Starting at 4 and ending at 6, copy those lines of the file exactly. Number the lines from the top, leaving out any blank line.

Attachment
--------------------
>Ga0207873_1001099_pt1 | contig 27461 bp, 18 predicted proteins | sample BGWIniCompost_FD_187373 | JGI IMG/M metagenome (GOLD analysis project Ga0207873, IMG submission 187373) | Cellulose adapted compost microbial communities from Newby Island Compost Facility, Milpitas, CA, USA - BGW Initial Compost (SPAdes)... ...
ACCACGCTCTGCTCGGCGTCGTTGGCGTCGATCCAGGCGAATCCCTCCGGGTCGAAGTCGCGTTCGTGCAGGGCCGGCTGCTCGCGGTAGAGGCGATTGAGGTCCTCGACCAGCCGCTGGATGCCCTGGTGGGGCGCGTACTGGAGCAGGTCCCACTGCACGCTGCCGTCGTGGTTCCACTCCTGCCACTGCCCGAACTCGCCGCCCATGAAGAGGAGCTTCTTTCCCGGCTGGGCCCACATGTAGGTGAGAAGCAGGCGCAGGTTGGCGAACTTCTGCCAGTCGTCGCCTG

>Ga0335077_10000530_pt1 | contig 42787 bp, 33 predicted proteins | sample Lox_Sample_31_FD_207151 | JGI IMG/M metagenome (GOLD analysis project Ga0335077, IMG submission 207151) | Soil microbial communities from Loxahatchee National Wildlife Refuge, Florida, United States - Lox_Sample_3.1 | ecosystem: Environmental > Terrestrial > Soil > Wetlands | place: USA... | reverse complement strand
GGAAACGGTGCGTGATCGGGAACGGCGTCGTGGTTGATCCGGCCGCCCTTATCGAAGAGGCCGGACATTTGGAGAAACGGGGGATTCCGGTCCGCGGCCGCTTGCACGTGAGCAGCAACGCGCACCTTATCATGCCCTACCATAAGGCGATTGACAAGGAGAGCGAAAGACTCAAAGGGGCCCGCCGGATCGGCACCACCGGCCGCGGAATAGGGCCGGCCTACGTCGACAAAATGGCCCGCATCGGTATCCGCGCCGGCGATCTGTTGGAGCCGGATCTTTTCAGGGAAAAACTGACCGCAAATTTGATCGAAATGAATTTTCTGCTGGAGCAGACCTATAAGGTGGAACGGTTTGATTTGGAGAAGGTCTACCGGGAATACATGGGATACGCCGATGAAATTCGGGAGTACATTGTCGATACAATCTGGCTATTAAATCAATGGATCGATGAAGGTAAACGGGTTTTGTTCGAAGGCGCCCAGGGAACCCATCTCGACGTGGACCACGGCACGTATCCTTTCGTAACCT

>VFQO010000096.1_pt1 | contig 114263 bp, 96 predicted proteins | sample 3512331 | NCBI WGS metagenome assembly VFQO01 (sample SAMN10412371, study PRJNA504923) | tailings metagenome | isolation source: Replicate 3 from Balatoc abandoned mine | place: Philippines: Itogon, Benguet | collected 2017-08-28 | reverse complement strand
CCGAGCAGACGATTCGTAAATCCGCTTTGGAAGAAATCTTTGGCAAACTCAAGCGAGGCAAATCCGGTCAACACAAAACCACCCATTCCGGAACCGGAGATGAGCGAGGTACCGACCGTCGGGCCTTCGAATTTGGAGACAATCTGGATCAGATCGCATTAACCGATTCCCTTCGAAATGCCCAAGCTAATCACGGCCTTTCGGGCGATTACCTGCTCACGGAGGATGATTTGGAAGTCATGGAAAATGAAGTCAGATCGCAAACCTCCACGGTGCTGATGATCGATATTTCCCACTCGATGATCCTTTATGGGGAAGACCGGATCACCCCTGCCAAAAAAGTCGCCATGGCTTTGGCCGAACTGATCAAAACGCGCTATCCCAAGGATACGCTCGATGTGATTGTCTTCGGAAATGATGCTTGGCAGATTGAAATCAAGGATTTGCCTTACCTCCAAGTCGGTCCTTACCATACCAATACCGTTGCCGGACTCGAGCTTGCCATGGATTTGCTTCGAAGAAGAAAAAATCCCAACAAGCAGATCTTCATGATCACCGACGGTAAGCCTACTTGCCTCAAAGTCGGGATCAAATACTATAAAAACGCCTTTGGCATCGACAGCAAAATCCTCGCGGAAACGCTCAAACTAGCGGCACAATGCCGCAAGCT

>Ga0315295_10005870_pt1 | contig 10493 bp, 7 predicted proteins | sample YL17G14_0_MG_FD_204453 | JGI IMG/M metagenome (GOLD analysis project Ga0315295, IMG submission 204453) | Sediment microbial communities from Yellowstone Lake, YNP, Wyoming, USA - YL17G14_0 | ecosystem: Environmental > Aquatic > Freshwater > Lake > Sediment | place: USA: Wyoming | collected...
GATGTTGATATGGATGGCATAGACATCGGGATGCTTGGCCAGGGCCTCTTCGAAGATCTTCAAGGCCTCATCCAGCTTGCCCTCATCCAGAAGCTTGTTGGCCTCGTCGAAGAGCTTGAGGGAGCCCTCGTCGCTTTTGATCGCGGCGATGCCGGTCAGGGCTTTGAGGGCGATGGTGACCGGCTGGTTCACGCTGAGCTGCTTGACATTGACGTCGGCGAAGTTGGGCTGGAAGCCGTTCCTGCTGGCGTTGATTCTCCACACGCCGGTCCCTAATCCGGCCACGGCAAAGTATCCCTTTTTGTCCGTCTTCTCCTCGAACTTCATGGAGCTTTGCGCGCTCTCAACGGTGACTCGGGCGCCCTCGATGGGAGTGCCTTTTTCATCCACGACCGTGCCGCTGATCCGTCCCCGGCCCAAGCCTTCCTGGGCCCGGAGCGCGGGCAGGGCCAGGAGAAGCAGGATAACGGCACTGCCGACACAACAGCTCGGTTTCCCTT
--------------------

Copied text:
GGAAACGGTGCGTGATCGGGAACGGCGTCGTGGTTGATCCGGCCGCCCTTATCGAAGAGGCCGGACATTTGGAGAAACGGGGGATTCCGGTCCGCGGCCGCTTGCACGTGAGCAGCAACGCGCACCTTATCATGCCCTACCATAAGGCGATTGACAAGGAGAGCGAAAGACTCAAAGGGGCCCGCCGGATCGGCACCACCGGCCGCGGAATAGGGCCGGCCTACGTCGACAAAATGGCCCGCATCGGTATCCGCGCCGGCGATCTGTTGGAGCCGGATCTTTTCAGGGAAAAACTGACCGCAAATTTGATCGAAATGAATTTTCTGCTGGAGCAGACCTATAAGGTGGAACGGTTTGATTTGGAGAAGGTCTACCGGGAATACATGGGATACGCCGATGAAATTCGGGAGTACATTGTCGATACAATCTGGCTATTAAATCAATGGATCGATGAAGGTAAACGGGTTTTGTTCGAAGGCGCCCAGGGAACCCATCTCGACGTGGACCACGGCACGTATCCTTTCGTAACCT

>VFQO010000096.1_pt1 | contig 114263 bp, 96 predicted proteins | sample 3512331 | NCBI WGS metagenome assembly VFQO01 (sample SAMN10412371, study PRJNA504923) | tailings metagenome | isolation source: Replicate 3 from Balatoc abandoned mine | place: Philippines: Itogon, Benguet | collected 2017-08-28 | reverse complement strand
CCGAGCAGACGATTCGTAAATCCGCTTTGGAAGAAATCTTTGGCAAACTCAAGCGAGGCAAATCCGGTCAACACAAAACCACCCATTCCGGAACCGGAGATGAGCGAGGTACCGACCGTCGGGCCTTCGAATTTGGAGACAATCTGGATCAGATCGCATTAACCGATTCCCTTCGAAATGCCCAAGCTAATCACGGCCTTTCGGGCGATTACCTGCTCACGGAGGATGATTTGGAAGTCATGGAAAATGAAGTCAGATCGCAAACCTCCACGGTGCTGATGATCGATATTTCCCACTCGATGATCCTTTATGGGGAAGACCGGATCACCCCTGCCAAAAAAGTCGCCATGGCTTTGGCCGAACTGATCAAAACGCGCTATCCCAAGGATACGCTCGATGTGATTGTCTTCGGAAATGATGCTTGGCAGATTGAAATCAAGGATTTGCCTTACCTCCAAGTCGGTCCTTACCATACCAATACCGTTGCCGGACTCGAGCTTGCCATGGATTTGCTTCGAAGAAGAAAAAATCCCAACAAGCAGATCTTCATGATCACCGACGGTAAGCCTACTTGCCTCAAAGTCGGGATCAAATACTATAAAAACGCCTTTGGCATCGACAGCAAAATCCTCGCGGAAACGCTCAAACTAGCGGCACAATGCCGCAAGCT